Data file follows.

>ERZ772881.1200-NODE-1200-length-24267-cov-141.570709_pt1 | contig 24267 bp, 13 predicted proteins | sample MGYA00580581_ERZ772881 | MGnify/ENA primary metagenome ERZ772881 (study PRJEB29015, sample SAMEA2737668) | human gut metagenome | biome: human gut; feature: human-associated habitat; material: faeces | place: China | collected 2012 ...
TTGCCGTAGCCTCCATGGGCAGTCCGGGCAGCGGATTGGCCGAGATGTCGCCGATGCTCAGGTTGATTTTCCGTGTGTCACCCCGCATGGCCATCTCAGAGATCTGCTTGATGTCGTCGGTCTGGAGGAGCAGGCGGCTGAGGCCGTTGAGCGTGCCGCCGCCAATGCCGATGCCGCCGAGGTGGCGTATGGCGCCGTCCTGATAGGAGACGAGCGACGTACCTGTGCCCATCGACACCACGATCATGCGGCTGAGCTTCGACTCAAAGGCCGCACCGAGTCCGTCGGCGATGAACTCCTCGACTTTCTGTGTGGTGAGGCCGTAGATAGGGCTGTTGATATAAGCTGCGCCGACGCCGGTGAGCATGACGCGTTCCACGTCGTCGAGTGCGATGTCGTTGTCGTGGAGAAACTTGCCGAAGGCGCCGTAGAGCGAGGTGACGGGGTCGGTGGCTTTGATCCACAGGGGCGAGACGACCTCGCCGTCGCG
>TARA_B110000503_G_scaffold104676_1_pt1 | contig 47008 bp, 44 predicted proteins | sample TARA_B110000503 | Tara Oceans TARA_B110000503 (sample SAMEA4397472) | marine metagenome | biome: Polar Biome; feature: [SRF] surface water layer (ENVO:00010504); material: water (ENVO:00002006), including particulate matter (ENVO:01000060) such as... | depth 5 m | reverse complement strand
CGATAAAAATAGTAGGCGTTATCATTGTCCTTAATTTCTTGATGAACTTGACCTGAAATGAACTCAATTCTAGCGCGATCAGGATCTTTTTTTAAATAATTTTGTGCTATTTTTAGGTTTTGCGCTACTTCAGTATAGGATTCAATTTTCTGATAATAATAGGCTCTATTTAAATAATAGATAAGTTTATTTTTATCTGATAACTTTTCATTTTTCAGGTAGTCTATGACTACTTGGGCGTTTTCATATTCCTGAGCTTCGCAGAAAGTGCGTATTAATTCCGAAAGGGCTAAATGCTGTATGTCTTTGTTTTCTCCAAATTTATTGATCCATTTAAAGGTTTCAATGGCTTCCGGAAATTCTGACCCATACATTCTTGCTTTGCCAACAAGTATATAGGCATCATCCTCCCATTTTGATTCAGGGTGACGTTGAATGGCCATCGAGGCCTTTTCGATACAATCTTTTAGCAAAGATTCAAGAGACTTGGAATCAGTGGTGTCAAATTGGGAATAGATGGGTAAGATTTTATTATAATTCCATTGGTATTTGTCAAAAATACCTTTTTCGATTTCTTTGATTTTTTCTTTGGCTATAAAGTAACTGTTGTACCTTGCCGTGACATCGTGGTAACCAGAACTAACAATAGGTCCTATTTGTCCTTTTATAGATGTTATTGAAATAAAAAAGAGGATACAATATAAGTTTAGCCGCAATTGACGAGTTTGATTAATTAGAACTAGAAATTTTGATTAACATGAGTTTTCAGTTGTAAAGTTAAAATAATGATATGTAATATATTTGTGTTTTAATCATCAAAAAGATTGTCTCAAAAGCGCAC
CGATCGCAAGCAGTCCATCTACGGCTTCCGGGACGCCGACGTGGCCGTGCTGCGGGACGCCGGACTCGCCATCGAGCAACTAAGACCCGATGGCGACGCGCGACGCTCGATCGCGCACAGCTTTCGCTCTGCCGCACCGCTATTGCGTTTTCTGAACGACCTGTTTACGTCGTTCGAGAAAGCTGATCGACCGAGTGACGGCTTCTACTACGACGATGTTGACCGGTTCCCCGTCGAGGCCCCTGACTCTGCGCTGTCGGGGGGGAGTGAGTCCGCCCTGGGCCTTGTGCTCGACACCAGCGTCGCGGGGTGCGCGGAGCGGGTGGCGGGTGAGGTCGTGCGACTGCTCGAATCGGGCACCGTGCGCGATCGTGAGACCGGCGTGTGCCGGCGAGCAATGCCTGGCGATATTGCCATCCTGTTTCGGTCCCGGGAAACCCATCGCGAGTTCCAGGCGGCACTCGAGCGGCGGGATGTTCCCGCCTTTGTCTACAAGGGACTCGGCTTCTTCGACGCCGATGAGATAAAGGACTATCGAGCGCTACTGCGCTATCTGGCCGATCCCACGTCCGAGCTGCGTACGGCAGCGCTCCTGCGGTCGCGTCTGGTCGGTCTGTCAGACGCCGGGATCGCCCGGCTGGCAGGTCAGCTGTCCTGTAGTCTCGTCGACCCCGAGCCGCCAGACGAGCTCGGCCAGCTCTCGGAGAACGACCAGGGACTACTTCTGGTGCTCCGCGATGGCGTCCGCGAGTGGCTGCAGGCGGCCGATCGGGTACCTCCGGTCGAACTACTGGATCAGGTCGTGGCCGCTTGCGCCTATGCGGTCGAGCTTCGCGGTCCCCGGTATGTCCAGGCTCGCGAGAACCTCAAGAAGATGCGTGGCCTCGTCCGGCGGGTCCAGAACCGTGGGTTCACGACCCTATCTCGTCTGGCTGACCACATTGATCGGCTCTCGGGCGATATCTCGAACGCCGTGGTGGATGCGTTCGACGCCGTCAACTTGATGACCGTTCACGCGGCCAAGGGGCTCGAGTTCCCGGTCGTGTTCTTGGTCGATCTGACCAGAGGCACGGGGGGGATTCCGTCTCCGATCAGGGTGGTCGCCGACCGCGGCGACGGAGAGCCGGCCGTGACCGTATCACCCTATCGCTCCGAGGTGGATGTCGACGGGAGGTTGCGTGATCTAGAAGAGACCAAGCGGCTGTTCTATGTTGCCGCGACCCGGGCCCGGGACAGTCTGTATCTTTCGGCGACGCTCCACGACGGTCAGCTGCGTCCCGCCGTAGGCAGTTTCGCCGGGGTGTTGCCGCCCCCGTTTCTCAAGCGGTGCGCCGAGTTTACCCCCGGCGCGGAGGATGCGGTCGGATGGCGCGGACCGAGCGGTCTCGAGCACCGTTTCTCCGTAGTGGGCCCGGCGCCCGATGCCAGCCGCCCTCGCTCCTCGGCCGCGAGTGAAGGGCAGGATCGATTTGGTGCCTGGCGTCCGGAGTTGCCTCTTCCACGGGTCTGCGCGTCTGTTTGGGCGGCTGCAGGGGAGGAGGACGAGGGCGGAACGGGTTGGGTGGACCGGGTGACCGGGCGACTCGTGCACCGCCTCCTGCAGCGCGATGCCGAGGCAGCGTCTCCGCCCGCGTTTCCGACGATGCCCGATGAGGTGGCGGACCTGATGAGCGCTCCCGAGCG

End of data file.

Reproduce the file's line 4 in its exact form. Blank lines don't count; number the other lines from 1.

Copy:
CGATAAAAATAGTAGGCGTTATCATTGTCCTTAATTTCTTGATGAACTTGACCTGAAATGAACTCAATTCTAGCGCGATCAGGATCTTTTTTTAAATAATTTTGTGCTATTTTTAGGTTTTGCGCTACTTCAGTATAGGATTCAATTTTCTGATAATAATAGGCTCTATTTAAATAATAGATAAGTTTATTTTTATCTGATAACTTTTCATTTTTCAGGTAGTCTATGACTACTTGGGCGTTTTCATATTCCTGAGCTTCGCAGAAAGTGCGTATTAATTCCGAAAGGGCTAAATGCTGTATGTCTTTGTTTTCTCCAAATTTATTGATCCATTTAAAGGTTTCAATGGCTTCCGGAAATTCTGACCCATACATTCTTGCTTTGCCAACAAGTATATAGGCATCATCCTCCCATTTTGATTCAGGGTGACGTTGAATGGCCATCGAGGCCTTTTCGATACAATCTTTTAGCAAAGATTCAAGAGACTTGGAATCAGTGGTGTCAAATTGGGAATAGATGGGTAAGATTTTATTATAATTCCATTGGTATTTGTCAAAAATACCTTTTTCGATTTCTTTGATTTTTTCTTTGGCTATAAAGTAACTGTTGTACCTTGCCGTGACATCGTGGTAACCAGAACTAACAATAGGTCCTATTTGTCCTTTTATAGATGTTATTGAAATAAAAAAGAGGATACAATATAAGTTTAGCCGCAATTGACGAGTTTGATTAATTAGAACTAGAAATTTTGATTAACATGAGTTTTCAGTTGTAAAGTTAAAATAATGATATGTAATATATTTGTGTTTTAATCATCAAAAAGATTGTCTCAAAAGCGCAC